[2] Agreement On Technical Barriers To Trade (

It is at variance with the accepted role for the authorised representative in the context of the New Legislative Framework

The New Legislative Framework[3] (previously known as the “New Approach”) sets out the basic principles of authorised representation, which have been applied in various directives, including those for medical devices. It does not hold the authorised representatives liable for defective products. Adding such a requirement would therefore constitute a substantial departure from the New Legislative Framework and cause confusion about the roles of the various economic operators and how liability for defective products is shared by them.
The role of the authorised representative is to act as an intermediary between the manufacturer and national competent authorities. If a competent authority has a query about proof of compliance, the authorised representative must be able to communicate with the manufacturer in such a way that it can transmit the manufacturer’s answers rapidly to the competent authority. Authorised representatives often also play a useful function in advising the manufacturer about regulatory requirements and assisting in certain tasks such as vigilance and field safety corrective action.
The current regulatory system already provides for third party controls of product design and manufacturing in the form of audits and certification by Notified Bodies. However, there has never[4] been a requirement or even a suggestion in the past or in the proposed Regulations that the authorised representative should carry out verification of the manufacturer’s design and manufacturing activities. Should authorised representatives be made liable for defective products, the nature of authorised representation would have to radically change, as authorised representatives would need to be given, by law, the necessary tools to minimise the risk of defective products.
The radically changed role of the authorised representatives would require rethinking of the New Legislative Framework and in particular of the respective roles and relationships of the economic operators and of the Notified Bodies. Such a new role for authorised representatives would be a source of potential conflicts between economic operators.

[3] As defined in Regulation (EC) No 765/2008 setting out the requirements for accreditation and market surveillance relating to the marketing of products, Decision No 768/2008/EC on a common framework for the marketing of products and the “Blue Guide” on the implementation of EU product rules
[4] This is true of the above documents setting out the “New Legislative Framework” as well as the medical device directives and the proposed new regulations.

It would require substantial additional changes in the proposed Regulations

Defects in medical devices result from design flaws and problems in manufacturing. A recent study by the US Food and Drug Administration (FDA)[5] determined that “the most frequent causes for recalls are related to device design, software, and non-conforming material or component issues”.
Directive 85/374/EEC assigns the primary liability for defective products to the producer (i.e. the manufacturer). This makes sense as the manufacturer assumes the risks of placing the product on the market and exposing users to it. The manufacturer has also detailed knowledge of the product and control over the design and manufacturing processes. Authorised representatives are not involved in these processes.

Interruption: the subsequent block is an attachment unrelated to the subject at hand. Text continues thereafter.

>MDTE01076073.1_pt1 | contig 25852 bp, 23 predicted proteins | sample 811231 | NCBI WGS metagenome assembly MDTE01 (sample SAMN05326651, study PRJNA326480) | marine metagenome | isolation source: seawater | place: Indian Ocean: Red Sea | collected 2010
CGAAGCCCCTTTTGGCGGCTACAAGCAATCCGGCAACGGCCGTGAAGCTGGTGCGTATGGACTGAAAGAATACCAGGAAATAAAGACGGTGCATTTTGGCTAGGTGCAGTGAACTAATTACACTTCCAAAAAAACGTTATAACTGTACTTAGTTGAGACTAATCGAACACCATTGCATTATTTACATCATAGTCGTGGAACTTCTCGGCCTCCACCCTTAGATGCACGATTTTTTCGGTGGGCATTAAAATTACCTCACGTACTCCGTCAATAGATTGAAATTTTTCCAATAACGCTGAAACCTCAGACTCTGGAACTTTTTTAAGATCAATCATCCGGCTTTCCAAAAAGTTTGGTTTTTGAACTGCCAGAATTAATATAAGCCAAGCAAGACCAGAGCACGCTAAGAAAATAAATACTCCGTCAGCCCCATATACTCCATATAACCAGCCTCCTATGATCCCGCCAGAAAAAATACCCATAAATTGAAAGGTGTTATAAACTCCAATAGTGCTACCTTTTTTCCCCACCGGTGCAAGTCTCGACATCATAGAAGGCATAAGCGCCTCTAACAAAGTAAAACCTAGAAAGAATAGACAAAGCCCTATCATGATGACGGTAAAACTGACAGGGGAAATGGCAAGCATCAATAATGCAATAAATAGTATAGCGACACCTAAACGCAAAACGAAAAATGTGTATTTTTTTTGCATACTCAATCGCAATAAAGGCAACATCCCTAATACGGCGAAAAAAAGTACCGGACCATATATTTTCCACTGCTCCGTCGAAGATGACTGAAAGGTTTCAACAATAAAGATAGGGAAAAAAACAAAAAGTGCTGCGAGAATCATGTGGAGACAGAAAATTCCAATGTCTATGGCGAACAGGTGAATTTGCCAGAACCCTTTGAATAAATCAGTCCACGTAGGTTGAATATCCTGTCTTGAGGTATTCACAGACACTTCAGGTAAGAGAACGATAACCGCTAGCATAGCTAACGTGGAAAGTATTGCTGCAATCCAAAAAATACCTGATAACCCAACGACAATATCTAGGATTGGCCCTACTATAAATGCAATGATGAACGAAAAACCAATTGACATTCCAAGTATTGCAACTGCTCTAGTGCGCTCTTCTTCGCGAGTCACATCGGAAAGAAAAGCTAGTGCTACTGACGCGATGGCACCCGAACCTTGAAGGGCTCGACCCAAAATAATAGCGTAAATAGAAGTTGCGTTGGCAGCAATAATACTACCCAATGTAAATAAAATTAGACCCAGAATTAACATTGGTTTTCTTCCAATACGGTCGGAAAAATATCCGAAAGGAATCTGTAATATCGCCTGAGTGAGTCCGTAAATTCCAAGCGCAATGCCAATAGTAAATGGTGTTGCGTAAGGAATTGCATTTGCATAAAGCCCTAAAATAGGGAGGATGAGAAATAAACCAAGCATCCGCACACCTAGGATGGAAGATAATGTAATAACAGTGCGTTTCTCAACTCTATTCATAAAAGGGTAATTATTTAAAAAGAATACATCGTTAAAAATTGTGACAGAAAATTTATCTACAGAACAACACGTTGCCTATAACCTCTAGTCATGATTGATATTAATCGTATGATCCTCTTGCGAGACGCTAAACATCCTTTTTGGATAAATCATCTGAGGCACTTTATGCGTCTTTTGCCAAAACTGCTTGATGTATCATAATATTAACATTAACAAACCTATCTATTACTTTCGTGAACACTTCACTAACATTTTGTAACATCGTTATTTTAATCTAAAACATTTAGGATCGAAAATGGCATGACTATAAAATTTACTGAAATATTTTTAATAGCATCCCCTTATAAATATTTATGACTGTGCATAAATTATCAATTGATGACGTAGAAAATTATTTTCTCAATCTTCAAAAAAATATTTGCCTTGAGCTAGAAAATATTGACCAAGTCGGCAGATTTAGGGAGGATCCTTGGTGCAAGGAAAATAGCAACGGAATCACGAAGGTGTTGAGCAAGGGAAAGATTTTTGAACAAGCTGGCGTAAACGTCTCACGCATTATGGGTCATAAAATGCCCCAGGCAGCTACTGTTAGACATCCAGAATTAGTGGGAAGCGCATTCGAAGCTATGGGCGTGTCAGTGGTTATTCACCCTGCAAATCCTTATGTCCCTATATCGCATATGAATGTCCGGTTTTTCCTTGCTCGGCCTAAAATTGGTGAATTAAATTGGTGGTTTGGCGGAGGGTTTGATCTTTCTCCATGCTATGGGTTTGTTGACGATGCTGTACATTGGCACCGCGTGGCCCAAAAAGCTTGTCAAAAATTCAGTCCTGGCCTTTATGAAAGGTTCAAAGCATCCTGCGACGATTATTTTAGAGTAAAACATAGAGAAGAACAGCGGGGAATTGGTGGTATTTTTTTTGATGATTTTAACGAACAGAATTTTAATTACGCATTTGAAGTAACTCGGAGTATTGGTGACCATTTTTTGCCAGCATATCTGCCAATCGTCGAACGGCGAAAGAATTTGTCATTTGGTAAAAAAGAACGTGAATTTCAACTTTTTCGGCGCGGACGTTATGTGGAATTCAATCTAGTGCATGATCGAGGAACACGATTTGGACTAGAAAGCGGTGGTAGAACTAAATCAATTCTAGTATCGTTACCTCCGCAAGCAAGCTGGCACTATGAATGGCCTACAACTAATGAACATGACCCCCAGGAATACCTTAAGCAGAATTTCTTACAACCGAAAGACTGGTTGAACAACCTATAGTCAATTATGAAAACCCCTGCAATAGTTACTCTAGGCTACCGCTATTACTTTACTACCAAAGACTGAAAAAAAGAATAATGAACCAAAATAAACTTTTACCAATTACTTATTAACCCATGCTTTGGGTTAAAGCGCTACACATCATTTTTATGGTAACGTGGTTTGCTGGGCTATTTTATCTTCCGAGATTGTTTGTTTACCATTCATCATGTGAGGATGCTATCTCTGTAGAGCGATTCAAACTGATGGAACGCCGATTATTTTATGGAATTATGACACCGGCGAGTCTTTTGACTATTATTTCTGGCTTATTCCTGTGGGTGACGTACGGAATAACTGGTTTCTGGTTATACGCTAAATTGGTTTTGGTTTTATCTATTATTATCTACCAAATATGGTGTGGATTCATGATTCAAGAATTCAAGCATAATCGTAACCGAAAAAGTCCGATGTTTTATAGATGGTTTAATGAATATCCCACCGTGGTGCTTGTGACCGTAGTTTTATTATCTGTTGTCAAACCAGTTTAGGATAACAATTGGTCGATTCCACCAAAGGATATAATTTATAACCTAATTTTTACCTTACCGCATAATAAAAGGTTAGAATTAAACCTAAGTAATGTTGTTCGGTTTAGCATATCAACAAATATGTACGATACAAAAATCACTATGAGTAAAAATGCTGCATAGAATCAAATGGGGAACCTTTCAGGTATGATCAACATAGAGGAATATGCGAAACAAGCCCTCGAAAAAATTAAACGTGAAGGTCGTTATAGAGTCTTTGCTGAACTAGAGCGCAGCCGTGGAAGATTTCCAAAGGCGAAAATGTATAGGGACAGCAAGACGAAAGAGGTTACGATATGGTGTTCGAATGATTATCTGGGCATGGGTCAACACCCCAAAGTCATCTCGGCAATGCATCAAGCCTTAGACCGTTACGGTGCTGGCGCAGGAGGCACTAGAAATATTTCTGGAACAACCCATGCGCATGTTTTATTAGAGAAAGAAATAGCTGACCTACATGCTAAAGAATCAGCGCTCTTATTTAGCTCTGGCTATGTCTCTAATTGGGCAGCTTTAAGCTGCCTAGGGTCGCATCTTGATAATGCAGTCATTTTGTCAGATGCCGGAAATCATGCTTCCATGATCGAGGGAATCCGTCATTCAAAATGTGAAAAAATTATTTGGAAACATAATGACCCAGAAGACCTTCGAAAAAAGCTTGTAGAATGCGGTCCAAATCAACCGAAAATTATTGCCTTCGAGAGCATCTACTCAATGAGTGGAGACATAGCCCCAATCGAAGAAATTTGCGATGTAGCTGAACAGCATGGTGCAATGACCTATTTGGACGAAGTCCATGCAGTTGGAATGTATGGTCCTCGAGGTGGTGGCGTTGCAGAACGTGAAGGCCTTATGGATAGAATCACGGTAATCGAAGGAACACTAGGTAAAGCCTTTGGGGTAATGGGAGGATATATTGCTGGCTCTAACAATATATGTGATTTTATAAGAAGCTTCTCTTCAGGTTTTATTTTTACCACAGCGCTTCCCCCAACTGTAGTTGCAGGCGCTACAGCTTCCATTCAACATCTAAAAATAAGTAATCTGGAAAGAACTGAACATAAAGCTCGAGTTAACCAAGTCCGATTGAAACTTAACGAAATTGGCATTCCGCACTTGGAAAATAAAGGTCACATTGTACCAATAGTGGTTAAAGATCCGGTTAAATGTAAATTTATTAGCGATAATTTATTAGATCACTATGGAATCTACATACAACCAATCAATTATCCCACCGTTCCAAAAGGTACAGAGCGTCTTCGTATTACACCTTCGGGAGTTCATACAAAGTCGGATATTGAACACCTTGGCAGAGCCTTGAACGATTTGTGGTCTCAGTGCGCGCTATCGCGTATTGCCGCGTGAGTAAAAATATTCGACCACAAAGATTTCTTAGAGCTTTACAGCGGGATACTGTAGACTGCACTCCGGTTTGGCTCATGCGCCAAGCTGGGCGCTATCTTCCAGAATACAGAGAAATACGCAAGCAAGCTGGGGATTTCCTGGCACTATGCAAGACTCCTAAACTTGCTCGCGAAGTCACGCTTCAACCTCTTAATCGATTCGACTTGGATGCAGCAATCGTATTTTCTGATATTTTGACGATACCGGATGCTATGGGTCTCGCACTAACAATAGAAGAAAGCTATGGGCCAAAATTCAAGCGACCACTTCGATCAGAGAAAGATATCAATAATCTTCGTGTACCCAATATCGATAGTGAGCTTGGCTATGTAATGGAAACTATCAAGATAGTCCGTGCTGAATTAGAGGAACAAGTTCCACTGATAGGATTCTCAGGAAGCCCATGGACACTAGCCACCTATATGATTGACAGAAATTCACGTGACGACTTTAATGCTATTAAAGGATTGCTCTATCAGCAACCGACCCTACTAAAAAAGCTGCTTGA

Authorised representative do not have the means to minimise the risk of defects in medical devices under the current system. Being held liable for defective products would require a major reconsideration of the role of the authorised representative and imply the need for substantial new amendments in the proposed medical device Regulations.
The “hands off” nature of authorised representation is clear in Art. 9.4 which prohibits delegation of several core compliance aspects to the authorised representative as “laid down in Article 8(1), (2), (3), (3a), (5), (6), (7) and (8)“. These “prohibited” obligations include:

  • Design and manufacture;
  • Technical documentation development and maintenance;
  • Drawing up a Declaration of Conformity;
  • Attaching the CE mark;
  • Complying with Universal Device Identification (UDI) obligations;
  • Maintaining conformity through series production;
  • Implementing and maintaining a post-market surveillance plan;
  • Provision of instructions for use;
  • Taking corrective action to bring non-conforming devices into conformity.

Authorised representatives would have to be given substantial powers to inspect, assess and monitor manufacturers and their products in order to carry out the necessary due diligence implied by this proposed new responsibility for liability. To the extent that product defects might arise during transport and storage, these powers would also need to allow inspection of importers and distributors by the authorised representatives. Without such powers, authorised representatives would be held responsible for events that were totally outside their ability to prevent.
It would be important to carry out an impact assessment on this suggested amendment before introducing it into law, because of its likely disruptive effect on the authorised representative sector and the smooth functioning of the regulatory system. The cost impact for health care systems could be significant as authorised representatives would have to raise their fees by an order of magnitude, with no corresponding demonstrable benefits to it.

[5] Medical Device Recall Report FY2003 to FY2012

It would not work

The current legal systems of liability would have to be changed in order to accommodate liability by authorised representatives, in particular because of the absence of causal links between authorised representation and the process by which product defects arise. Even if this hurdle was overcome, serious problems would remain.